The Ubiquity

Lil Peep Album Review

By Josephine Nadolny, Staff Writer

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Last year, music lost one of its up-and-coming pioneers in the post-emo revival of hip-hop: Gustav Åhr, professionally known as Lil Peep. Like the rapper himself, Peep’s career was young and growing faster by the minute.  Before the release of his first album in August of 2017, Peep had a considerable following, five EPs, and countless singles; however, the release of Come Over When You’re Sober, Pt. 1 marked a huge turning point in not only Peep’s life, but also the emo-rap game as a whole.   

 

On November 9, 2018, Peep’s posthumous album, Come Over When You’re Sober, Pt. 2, was released.  Peep’s mother, Liza Womack, and close friend/producer, Smokeasac, spent over a year producing the long-awaited album.  The result: a perfect composure summarizing all of Peep’s sounds throughout the years, giving the rapper one last hurrah and yet another reason to be remembered.  

 

With his emotional lyrics, guitar lines, drowsy speech, and trap beats, Peep can be related to anything from the shoegaze bands of the late 80’s to the R&B of the early 2000’s. However, Lil Peep’s sound is still one of its own.  Unlike much of his previous music, the album contains no features and no backing vocals, making it centered solely around Lil Peep and his legacy.  The album contains eleven tracks, all telling a different story with romantic lyrics discussing the bitter-sweet moments of both life and death. In tracks like “Life is Beautiful” and “Cry Alone,” Peep touches on the issues of drug abuse, love, and mental illness, along with the pain brought with them.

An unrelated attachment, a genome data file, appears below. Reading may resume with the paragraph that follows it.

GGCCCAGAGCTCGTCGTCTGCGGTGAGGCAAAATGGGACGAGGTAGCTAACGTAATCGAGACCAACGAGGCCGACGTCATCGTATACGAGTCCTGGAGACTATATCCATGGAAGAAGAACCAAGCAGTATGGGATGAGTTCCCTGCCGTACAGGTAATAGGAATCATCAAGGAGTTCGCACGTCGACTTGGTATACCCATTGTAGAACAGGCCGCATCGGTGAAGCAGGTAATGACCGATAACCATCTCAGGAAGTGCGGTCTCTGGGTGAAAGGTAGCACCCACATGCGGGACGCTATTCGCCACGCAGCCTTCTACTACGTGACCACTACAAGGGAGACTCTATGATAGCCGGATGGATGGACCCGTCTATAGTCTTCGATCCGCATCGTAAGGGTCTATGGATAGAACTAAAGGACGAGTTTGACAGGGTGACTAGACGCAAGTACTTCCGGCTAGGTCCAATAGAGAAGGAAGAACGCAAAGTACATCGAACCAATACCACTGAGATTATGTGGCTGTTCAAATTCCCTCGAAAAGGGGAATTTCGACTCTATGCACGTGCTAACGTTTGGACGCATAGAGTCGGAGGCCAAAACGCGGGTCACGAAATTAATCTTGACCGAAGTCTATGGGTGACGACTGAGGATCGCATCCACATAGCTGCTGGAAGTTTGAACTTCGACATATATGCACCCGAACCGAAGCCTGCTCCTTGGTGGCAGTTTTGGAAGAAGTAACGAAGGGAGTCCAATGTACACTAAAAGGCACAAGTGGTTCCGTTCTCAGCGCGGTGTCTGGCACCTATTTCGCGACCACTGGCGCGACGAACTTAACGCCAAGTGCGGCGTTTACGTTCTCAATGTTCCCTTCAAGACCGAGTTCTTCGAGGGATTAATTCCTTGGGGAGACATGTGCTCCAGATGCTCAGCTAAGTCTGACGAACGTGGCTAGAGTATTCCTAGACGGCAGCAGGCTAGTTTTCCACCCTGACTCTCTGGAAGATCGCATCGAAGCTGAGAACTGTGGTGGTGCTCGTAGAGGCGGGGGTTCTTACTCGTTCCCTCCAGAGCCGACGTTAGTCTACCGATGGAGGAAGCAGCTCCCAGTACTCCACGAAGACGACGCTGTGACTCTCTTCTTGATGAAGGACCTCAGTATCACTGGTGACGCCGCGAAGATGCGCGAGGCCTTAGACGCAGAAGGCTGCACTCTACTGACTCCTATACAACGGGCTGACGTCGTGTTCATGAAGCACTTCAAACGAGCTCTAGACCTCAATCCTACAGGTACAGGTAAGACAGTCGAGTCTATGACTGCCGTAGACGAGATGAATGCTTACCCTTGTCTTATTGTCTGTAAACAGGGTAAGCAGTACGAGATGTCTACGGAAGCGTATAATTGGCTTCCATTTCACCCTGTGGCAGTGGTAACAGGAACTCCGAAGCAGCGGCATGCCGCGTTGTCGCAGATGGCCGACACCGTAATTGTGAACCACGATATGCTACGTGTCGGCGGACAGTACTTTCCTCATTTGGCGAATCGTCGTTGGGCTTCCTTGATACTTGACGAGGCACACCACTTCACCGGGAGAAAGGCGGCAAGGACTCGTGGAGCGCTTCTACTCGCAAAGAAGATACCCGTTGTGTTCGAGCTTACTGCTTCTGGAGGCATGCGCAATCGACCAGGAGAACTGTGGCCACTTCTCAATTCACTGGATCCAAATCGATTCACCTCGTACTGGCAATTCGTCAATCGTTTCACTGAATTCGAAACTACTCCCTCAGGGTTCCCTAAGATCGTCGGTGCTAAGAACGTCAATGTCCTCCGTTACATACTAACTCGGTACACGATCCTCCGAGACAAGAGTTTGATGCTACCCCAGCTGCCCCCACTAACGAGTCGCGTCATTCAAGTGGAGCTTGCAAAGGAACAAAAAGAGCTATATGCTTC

In her interview with The Fader, Lil Peep’s mother says, “His songs are almost dreamlike at times as they evoke events, conversations, and feelings in a wide range of ways. Because of these honest words, many people Gus’s age could relate to his music. We all like it when a person opens up about his or her pain. It makes us feel as though we are not alone in our own sorrows.”

 

Whether it be the remembrance of the late artist or the personal relation to his lyrics, Peep’s music makes an undeniable influence on his audience, especially the younger generation.  His ethereal sound and perfect mixture of rap and rock will continue to be a favorite of both musicians and music fanatics alike. Come Over When You’re Sober, Pt. 2 is an ideal representation of what Gustav’s music was, what it has become, and what it will be remembered as.  

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Josephine Nadolny, Staff Writer

My name is Josephine Nadolny, but everybody calls me Josie.  I absolutely love writing, and my dream is to work for National Geographic or Vice as a journalist. ...

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Lil Peep Album Review